My daughter pushes me back to action. Just as she was about to scamper off to her group, she turns to me. “Mom, you aren’t really going to ski, are you?” I honestly can’t tell if she is worried about me… or, as an experienced sixth grader who skis black diamonds without thinking about it, is thinking her inexperienced mother just might make her look dumb. But I do know that she doesn’t believe I can ever downhill ski happily. She’s given up on me, I realize as I look at her face.
I look her square in the eye, and say–with infinitely more confidence then I feel–that yes, of course, I’m going to ski. I will stay on the bunny hill, I assure her. But yes, I am getting rentals. She throws a dubious glance at me one last time, and leaves for her black diamond level trails.
With feet stuffed into boots that make me feel awkward just while trying to walk, I shuffle over to the lesson area. The kids are bubbling over with enthusiasm. One instructor only allows them one ski, but the students are happily scooting about on it, pushing with the other foot. The snowboarding group is learning how to strap themselves in (a difficult act this first day out). Others are riding up the magic carpet, gliding down about twenty feet, and repeating, over and over again.
At the earnest urging of the organizing chaperone to not worry about the students during their lesson, I set off for the bunny hill. Just standing near the lift makes my heart race, and I seriously consider getting out of line.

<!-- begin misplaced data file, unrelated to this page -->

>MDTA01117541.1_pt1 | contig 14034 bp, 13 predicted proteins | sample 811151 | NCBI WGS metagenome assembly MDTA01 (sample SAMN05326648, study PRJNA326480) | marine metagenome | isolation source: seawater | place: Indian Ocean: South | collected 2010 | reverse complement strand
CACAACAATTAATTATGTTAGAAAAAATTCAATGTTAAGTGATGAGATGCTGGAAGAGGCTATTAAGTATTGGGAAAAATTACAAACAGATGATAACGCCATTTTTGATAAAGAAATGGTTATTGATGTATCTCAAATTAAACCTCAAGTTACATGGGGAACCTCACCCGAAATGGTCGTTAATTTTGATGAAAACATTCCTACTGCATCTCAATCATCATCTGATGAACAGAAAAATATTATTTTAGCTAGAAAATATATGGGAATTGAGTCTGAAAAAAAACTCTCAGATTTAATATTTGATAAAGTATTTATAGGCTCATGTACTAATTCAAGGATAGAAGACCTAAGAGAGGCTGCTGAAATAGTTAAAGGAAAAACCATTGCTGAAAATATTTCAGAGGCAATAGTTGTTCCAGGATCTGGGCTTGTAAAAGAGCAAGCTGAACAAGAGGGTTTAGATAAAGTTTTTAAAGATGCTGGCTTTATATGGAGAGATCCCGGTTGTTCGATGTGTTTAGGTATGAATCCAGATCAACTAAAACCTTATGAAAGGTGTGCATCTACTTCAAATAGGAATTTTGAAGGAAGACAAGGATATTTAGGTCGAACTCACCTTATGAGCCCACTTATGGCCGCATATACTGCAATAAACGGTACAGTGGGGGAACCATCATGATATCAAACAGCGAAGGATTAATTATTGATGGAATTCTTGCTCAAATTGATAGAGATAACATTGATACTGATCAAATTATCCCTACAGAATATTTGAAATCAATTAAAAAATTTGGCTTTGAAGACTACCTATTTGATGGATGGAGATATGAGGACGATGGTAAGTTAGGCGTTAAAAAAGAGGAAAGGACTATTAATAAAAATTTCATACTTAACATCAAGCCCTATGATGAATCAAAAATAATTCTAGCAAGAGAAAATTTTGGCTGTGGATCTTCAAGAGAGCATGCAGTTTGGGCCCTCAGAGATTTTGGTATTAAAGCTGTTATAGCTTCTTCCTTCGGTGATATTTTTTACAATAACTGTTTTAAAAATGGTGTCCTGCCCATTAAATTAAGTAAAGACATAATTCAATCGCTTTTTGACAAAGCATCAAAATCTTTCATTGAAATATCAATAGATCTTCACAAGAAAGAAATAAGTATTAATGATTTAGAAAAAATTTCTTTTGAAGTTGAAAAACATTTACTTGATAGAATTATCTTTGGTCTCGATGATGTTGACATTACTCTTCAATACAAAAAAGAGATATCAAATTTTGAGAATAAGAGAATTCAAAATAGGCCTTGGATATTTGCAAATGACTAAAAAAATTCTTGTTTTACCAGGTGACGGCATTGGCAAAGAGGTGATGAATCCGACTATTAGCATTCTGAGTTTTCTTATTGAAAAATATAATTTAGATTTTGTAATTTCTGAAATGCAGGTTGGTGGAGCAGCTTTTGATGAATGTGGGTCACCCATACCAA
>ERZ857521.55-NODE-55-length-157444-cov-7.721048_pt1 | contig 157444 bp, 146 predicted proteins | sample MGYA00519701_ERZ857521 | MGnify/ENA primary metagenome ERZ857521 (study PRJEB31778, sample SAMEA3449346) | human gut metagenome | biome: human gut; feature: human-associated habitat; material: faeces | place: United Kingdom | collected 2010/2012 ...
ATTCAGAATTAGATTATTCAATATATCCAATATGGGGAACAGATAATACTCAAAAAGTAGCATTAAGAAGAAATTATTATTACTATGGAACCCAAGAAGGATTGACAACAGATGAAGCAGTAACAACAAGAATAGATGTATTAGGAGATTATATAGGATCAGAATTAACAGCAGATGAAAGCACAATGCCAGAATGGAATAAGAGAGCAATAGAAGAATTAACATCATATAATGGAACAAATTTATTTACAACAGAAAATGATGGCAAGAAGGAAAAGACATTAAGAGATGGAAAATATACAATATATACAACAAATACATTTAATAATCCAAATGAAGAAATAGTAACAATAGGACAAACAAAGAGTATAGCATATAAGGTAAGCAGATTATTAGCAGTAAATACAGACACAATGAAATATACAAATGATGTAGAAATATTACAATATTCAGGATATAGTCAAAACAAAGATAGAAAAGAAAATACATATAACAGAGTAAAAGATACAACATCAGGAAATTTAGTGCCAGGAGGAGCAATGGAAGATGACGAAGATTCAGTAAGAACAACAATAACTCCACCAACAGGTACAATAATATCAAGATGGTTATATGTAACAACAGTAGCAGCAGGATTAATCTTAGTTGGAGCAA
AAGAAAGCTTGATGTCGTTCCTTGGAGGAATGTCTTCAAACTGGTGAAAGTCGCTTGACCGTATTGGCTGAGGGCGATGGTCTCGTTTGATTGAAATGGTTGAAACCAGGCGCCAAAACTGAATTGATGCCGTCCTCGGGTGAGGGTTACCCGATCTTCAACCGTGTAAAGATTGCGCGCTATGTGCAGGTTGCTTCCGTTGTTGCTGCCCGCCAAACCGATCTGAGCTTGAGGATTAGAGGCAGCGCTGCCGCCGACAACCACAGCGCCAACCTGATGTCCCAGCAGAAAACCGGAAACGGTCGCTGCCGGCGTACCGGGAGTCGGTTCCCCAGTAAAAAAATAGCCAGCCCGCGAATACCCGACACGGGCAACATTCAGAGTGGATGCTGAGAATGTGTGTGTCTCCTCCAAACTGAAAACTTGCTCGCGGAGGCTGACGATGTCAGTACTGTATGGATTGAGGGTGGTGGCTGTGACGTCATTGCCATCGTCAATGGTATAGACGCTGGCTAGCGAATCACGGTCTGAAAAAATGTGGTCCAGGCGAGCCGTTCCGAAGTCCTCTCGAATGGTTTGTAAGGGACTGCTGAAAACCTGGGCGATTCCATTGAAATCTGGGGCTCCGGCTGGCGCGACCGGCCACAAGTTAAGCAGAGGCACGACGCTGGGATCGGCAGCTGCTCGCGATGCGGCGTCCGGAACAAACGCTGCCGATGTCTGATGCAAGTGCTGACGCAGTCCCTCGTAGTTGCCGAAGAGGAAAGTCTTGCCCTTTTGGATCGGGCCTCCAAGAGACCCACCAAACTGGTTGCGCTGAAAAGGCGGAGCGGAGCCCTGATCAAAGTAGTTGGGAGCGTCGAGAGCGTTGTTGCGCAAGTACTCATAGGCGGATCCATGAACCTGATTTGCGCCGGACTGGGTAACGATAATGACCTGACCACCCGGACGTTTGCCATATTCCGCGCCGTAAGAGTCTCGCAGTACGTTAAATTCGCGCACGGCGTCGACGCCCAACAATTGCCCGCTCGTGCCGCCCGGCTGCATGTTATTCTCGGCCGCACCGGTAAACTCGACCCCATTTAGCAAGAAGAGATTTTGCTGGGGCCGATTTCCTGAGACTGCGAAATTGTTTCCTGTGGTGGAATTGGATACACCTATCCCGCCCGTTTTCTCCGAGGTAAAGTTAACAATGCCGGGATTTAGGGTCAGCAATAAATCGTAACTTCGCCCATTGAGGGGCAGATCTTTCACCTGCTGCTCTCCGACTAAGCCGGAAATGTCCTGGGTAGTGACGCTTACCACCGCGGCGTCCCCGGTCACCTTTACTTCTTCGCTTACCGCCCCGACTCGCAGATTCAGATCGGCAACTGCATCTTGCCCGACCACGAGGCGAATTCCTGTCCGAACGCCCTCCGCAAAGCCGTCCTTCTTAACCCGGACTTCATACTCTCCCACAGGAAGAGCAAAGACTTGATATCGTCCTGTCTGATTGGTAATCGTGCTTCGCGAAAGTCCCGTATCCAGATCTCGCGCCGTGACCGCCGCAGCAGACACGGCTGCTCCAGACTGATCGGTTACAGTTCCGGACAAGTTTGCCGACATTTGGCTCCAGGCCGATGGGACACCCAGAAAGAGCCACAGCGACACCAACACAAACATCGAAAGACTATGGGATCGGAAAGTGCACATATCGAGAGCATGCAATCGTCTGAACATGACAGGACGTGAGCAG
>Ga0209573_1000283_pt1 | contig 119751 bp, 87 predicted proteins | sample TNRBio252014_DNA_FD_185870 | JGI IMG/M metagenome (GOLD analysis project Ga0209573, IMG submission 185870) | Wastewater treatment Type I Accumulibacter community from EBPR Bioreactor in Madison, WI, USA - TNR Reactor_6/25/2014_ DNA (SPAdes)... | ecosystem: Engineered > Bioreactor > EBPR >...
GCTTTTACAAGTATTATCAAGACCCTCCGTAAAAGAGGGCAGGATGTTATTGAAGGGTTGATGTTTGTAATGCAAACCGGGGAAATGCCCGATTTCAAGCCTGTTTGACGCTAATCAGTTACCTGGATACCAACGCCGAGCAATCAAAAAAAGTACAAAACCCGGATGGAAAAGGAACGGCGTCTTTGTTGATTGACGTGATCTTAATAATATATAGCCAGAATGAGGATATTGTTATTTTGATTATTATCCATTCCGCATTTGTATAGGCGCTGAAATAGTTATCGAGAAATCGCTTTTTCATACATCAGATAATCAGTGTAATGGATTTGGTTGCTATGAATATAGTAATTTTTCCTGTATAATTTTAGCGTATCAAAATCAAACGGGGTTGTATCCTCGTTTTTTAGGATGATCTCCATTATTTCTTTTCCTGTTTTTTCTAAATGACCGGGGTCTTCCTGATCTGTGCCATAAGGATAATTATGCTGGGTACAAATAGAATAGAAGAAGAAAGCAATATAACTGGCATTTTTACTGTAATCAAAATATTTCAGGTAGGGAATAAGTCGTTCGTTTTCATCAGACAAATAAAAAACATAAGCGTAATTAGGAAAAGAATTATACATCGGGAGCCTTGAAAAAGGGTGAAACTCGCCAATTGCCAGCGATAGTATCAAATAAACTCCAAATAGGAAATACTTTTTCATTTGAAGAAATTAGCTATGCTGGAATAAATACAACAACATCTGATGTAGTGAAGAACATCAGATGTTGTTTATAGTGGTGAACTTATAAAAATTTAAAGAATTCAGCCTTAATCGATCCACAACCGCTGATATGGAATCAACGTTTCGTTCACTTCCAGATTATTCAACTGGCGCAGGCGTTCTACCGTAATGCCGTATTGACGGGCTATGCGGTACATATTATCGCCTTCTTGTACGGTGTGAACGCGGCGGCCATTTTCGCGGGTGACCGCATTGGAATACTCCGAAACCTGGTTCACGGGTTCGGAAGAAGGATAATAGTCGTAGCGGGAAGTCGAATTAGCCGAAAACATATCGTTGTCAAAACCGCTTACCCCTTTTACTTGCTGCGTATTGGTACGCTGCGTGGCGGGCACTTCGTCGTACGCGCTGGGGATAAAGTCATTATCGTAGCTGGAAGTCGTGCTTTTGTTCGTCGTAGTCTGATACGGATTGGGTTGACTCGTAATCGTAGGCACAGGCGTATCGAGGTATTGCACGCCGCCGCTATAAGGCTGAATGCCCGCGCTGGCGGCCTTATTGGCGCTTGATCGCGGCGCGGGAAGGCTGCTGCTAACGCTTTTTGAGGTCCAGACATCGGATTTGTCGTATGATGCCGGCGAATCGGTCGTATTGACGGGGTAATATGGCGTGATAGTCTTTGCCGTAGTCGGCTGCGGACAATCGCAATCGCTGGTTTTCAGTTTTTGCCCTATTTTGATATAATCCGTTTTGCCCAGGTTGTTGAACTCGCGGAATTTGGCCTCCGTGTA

But here are all these kids… and their fearless teacher… and all of her students are cheering her on. “Way to go!” they yell towards her as they see her. “You can do it!”
The first week, to my amazement, many of these students never leave the magic carpet. Some graduate to a tow rope area. Only a very few beginners even get to the bunny hill. What a nice way to learn, I think: no pressure, only moving up the hill as they are truly ready to do. Suddenly, it is clear to me that this has been my biggest mistake. I have always, always, allowed myself to be sent up the mountain upon the urging of skiing friends who figured I was “good to go”.
But, never, not once, have I ever felt ready.
Fortified with this new knowledge–and the overall happy attitudes all around me–I make my way to the lift. Seated alone, I push back against the fear that bubbles up even as the lift glides into the air, and I have to reach up to pull down the safety bar. I force myself to look out, not down, as I move ever closer to the top. I breathe deeply and get off, rejoicing that I have passed the first test of just getting off the lift.
I set off to the right, and start down. I listen to the instructors who are so positive with their charges. “That’s it, just to this section, that’s all!” I take their advice, breaking the little bunny hill into even smaller chunks… and soon, I am skiing down, under control.
I repeat this several more times, even feeling the snow under my skis and appreciating the gliding motion. A small thought goes through my head that perhaps this is why people enjoy this whole process, that maybe downhill skiing could be pleasurable, like cross country skiing has always been for me.
The kids end their lesson, and I am now “in charge” of some of them as they go up and down at the bunny hill. The fearless teacher joins me on the lift, too, and I congratulate her on how well she’s doing–and share how excited the kids in my car were that she is learning with them.
Some of them come by us, skiing and snowboarding pretty well for limited experience. “Looking good!” we encourage them as we join up at the bottom. “You’re doing great!”
They smile. We smile back, and set off for yet another run.